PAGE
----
Table 1. Overall prevalence of the intestinal helminth in C. gariepinus.

Table 2. Prevalence, range and intensity for the recorded parasites of Clarias gariepinus.

Table 3. Relationship between body length and sex for C. gariepinus with the degree of parasitic infection.

Table 4. Relationship between body weight and sex for C. gariepinus with the degree of infection.

Figure 1. Different histograms for parasitic infection of C. gariepinus showing: (a) Percentage of infection in relation to sex fish host. (b) Distribution of parasitic infection on examined fish samples. ((c), (d)) Prevalence of infection in categorized three classes of the examined fish samples in relation to: c Body length. d Body weight.

from less than 132 gm). Parasitic helminthes were observed in all weight groups. Larger fish weights are heavily parasites than smaller ones (Table 4, Figure 1(d)).The prevalence observed between weight in relation to intestinal helminth was not significant (χ2 = 8.91; P > 0.05).

5. Discussion

African catfish is one of the most important fish species in Africa and the Middle East [21] [22] . However, parasitic infections are known to cause massive mortality in the fry and fingerling stages, especially in high-density aquaculture systems [23] [24] . In the present study, the high infection rate (65%) of C. gariepinus from Lake Manzala could therefore, be attributed to the contamination of the Lake by various pollutants and numerous tributaries coming from the River Nile. Khan and Thulin [25] reported that urban effluents promote aquatic pollution, thus making aquatic organism vulnerable to increased incidence of parasites. Although female fish were infected with more parasites species, infections were not significant in both males and females of C. gariepinus, these data are similar to the findings of Ayanda [26] , who reported higher parasitic infestation in female C. gariepinus than the male as a result of their quest for survival, Omeji et al. [27] , Emere and Egbe [28] who reported that due to physiological state of the female, most gravid females could have reduced resistance to infestation by parasites.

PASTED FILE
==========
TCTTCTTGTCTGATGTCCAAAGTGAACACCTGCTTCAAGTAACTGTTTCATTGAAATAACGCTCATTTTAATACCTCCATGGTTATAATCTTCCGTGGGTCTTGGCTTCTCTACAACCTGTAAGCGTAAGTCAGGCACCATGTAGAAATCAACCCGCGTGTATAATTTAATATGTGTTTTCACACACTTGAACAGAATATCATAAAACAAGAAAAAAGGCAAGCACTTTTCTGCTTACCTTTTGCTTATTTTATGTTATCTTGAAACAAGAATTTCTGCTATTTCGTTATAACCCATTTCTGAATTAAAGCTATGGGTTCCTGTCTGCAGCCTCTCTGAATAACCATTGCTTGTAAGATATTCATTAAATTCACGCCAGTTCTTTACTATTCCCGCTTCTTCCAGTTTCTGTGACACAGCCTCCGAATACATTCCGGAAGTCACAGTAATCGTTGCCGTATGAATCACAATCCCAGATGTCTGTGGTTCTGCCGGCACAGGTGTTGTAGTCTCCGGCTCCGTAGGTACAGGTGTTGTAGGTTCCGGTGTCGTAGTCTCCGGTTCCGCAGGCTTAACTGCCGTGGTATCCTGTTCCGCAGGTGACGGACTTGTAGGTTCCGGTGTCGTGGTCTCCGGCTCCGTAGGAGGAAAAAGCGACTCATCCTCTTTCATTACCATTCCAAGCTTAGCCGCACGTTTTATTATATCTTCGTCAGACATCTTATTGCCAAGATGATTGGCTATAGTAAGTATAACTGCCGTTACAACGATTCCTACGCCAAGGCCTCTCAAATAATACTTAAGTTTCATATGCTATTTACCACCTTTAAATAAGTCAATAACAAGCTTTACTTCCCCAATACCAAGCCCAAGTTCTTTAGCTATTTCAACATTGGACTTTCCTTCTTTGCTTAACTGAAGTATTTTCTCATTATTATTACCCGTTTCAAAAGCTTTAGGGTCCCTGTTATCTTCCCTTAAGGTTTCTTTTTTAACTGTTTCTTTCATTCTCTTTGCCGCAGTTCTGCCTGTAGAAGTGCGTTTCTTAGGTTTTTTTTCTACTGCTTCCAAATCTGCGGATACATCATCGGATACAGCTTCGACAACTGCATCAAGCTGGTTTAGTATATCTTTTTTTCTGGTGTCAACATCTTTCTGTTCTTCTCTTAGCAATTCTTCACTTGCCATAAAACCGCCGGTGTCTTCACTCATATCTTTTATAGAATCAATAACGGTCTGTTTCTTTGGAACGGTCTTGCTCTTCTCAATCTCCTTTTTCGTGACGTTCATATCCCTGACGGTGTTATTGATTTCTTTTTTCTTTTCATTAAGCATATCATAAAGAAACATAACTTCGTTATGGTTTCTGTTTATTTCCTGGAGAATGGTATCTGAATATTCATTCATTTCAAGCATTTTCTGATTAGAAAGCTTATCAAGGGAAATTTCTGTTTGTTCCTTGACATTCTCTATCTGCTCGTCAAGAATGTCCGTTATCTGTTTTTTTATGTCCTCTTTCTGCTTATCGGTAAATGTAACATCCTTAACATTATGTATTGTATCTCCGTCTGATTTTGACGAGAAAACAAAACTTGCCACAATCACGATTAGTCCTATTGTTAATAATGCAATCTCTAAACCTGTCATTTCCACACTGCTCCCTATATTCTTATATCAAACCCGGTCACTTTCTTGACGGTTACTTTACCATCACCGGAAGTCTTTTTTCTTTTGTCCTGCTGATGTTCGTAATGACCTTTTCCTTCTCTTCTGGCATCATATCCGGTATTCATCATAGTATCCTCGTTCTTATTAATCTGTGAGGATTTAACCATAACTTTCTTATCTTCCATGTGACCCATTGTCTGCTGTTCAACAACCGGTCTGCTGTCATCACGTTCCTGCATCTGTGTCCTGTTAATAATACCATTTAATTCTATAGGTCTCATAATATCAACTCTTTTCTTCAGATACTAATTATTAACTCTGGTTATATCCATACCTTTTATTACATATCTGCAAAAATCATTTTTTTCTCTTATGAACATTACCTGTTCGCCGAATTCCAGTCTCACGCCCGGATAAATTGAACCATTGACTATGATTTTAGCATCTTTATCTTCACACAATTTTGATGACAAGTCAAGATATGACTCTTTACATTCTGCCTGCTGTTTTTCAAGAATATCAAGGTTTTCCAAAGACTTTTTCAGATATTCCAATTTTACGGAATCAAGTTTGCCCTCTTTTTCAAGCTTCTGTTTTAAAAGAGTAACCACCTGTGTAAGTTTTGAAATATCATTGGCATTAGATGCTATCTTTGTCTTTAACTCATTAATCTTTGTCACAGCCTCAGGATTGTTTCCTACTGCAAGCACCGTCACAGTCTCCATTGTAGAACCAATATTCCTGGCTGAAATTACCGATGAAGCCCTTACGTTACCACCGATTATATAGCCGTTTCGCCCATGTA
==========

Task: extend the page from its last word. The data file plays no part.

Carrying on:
Of all helminth parasites recovered in the present study, they revealed that nematodes have the highest occurrence, while, cestodes showed maximum prevalence recovered from intestine, and these data are coincided by the results obtained by Paperna [10] and Eyo and Iyaji [29] who reported that the high infection of C. gariepinus by cestode parasites could be due to the ingestion of eggs, copepods and mollusks which serve as intermediate hosts of the larval stages of the cestodes.